A hiker box is a box or large container where random hikers, commonly referred to as trail angels, leave useful items. Usually, hiker boxes contain all sorts of things that can either provide sustenance for hikers or aid them in their adventures. It’s pretty exciting to spot one as you never know what you might find inside.
Hiker boxes are typically found in areas that thru-hikers frequent, which are most trail towns and some of the most popular hiking destinations like the Appalachian Trail, the Pacific Crest Trail, and the John Muir Trail. These boxes usually contain hiker necessities, as well as items hikers, feel they no longer need to carry around.
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As we’ve mentioned earlier, hiker boxes are physical boxes of various sizes where hikers leave items they deem useful for other hikers. These boxes are typically stored conveniently in public areas where the next hiker will easily spot them. Sometimes they can be found in motels and hikers’ resupply points of most national park services.
They contain resupply boxes, food, hiking gear, and many other items that can be used for different purposes. For instance, a hiker in the area uses his adhesive tape and then heads out to get some, maybe a little extra than he needs. So he stores what he needs in his hiking gear and leaves the excess in the nearest hiker box for fellow hikers passing by that might need it.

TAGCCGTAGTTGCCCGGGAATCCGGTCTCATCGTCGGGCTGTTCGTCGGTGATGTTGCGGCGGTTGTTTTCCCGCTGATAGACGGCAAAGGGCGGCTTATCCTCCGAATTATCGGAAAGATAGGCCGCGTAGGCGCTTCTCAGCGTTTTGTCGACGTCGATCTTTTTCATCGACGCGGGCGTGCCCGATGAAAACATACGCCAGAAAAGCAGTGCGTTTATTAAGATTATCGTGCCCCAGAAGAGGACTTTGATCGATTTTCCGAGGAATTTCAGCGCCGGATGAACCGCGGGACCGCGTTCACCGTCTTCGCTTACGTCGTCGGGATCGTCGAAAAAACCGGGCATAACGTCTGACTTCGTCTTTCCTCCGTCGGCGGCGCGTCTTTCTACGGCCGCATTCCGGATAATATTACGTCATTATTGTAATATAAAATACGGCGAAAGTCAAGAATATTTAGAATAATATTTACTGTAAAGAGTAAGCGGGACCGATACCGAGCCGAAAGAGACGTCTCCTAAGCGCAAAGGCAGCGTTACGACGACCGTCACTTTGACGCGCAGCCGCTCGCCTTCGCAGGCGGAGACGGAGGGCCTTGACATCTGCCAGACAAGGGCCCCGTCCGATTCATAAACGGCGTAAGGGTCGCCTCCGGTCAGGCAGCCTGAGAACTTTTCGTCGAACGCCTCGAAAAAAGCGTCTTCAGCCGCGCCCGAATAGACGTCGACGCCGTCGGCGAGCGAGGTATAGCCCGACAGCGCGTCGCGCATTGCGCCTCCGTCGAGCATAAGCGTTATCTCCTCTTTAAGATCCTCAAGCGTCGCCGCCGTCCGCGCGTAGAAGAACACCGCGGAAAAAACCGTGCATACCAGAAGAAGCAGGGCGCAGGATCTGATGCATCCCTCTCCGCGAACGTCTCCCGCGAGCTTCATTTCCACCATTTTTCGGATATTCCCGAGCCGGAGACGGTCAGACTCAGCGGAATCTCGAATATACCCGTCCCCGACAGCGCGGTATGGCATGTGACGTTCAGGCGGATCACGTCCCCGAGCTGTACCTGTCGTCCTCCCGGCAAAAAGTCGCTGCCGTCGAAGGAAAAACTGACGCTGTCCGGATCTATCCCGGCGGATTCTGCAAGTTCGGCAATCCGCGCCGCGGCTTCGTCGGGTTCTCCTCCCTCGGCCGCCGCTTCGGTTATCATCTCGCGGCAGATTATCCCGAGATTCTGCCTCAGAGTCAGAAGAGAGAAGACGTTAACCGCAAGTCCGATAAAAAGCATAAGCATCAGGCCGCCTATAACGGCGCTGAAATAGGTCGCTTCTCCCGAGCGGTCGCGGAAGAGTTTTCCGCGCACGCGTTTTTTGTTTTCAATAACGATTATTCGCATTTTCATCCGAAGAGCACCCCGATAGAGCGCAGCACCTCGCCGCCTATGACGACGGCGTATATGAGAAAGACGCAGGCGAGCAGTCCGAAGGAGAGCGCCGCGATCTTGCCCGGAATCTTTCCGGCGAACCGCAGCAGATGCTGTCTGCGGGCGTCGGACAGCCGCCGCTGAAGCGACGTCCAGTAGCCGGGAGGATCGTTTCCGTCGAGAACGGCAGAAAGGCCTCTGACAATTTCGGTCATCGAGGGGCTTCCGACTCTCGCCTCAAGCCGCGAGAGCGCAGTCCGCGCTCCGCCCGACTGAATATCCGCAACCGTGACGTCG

Many people have stumbled upon cooking stoves, hiking boots, and even the occasional trekking pole, which are exceptionally useful for long-distance trails and, most importantly, helps save money and time. Often people who drive into town with extra canisters of fuel decide to leave half a canister or even more for future hikers who might need them.
Most hikers or trail angels, as we like to call them, make their donations by mailing packages in Ziplock bags through the nearest post office. However, others prefer priority mail since this postal service is slightly faster than parcel post.
Below are the most commonly found items in hiker boxes:
This is one of the commonly found items in hiker boxes. So you don’t necessarily need to buy six rolls of tissue paper before heading out, as you’ll most likely find some in a hiker box if you happen to run out.
Hiker boxes stored at the start of a trail usually contain heavy items in contrast to those found along the trail. Although finding a Nalgene flask in a hiker box can be a good thing, carrying it around as you hike a long-distance trail might not be a great idea due to the excess weight.
It’s not uncommon to find different condiment assortments inside a hikers box. Hot sauce and a six or four pack are two frequently found and, quite frankly, the most appreciated items by thru-hikers.
Expect to find bags of different sizes without labels to indicate their contents. In some instances, you’ll be able to figure out what’s stored inside the bags without opening them; an example is a bag of rice or a new pair of hiking boots.